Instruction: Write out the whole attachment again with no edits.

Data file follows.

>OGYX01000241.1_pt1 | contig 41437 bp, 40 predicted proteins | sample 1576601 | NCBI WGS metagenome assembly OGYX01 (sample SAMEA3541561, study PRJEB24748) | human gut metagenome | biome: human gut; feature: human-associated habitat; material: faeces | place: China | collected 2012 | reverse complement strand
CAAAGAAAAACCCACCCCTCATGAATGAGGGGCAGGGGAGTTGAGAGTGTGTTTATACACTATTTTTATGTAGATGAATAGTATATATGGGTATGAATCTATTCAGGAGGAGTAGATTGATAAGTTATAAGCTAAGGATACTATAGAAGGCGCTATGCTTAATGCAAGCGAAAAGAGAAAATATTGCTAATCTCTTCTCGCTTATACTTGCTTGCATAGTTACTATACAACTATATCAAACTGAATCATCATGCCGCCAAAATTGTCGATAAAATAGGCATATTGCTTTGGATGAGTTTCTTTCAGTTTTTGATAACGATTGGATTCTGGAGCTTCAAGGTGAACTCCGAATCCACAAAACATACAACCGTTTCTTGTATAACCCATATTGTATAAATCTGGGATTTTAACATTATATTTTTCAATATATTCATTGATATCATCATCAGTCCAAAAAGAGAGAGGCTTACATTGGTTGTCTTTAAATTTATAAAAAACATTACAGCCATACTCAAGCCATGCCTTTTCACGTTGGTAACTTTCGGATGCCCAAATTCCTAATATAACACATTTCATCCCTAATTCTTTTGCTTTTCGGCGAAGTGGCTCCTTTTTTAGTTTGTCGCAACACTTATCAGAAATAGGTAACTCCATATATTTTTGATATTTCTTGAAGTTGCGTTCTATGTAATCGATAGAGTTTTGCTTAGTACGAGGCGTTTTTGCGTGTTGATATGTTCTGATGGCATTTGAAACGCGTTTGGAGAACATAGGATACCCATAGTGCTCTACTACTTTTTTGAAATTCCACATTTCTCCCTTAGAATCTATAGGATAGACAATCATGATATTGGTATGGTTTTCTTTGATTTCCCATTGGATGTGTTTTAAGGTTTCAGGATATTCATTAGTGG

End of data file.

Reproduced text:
>OGYX01000241.1_pt1 | contig 41437 bp, 40 predicted proteins | sample 1576601 | NCBI WGS metagenome assembly OGYX01 (sample SAMEA3541561, study PRJEB24748) | human gut metagenome | biome: human gut; feature: human-associated habitat; material: faeces | place: China | collected 2012 | reverse complement strand
CAAAGAAAAACCCACCCCTCATGAATGAGGGGCAGGGGAGTTGAGAGTGTGTTTATACACTATTTTTATGTAGATGAATAGTATATATGGGTATGAATCTATTCAGGAGGAGTAGATTGATAAGTTATAAGCTAAGGATACTATAGAAGGCGCTATGCTTAATGCAAGCGAAAAGAGAAAATATTGCTAATCTCTTCTCGCTTATACTTGCTTGCATAGTTACTATACAACTATATCAAACTGAATCATCATGCCGCCAAAATTGTCGATAAAATAGGCATATTGCTTTGGATGAGTTTCTTTCAGTTTTTGATAACGATTGGATTCTGGAGCTTCAAGGTGAACTCCGAATCCACAAAACATACAACCGTTTCTTGTATAACCCATATTGTATAAATCTGGGATTTTAACATTATATTTTTCAATATATTCATTGATATCATCATCAGTCCAAAAAGAGAGAGGCTTACATTGGTTGTCTTTAAATTTATAAAAAACATTACAGCCATACTCAAGCCATGCCTTTTCACGTTGGTAACTTTCGGATGCCCAAATTCCTAATATAACACATTTCATCCCTAATTCTTTTGCTTTTCGGCGAAGTGGCTCCTTTTTTAGTTTGTCGCAACACTTATCAGAAATAGGTAACTCCATATATTTTTGATATTTCTTGAAGTTGCGTTCTATGTAATCGATAGAGTTTTGCTTAGTACGAGGCGTTTTTGCGTGTTGATATGTTCTGATGGCATTTGAAACGCGTTTGGAGAACATAGGATACCCATAGTGCTCTACTACTTTTTTGAAATTCCACATTTCTCCCTTAGAATCTATAGGATAGACAATCATGATATTGGTATGGTTTTCTTTGATTTCCCATTGGATGTGTTTTAAGGTTTCAGGATATTCATTAGTGG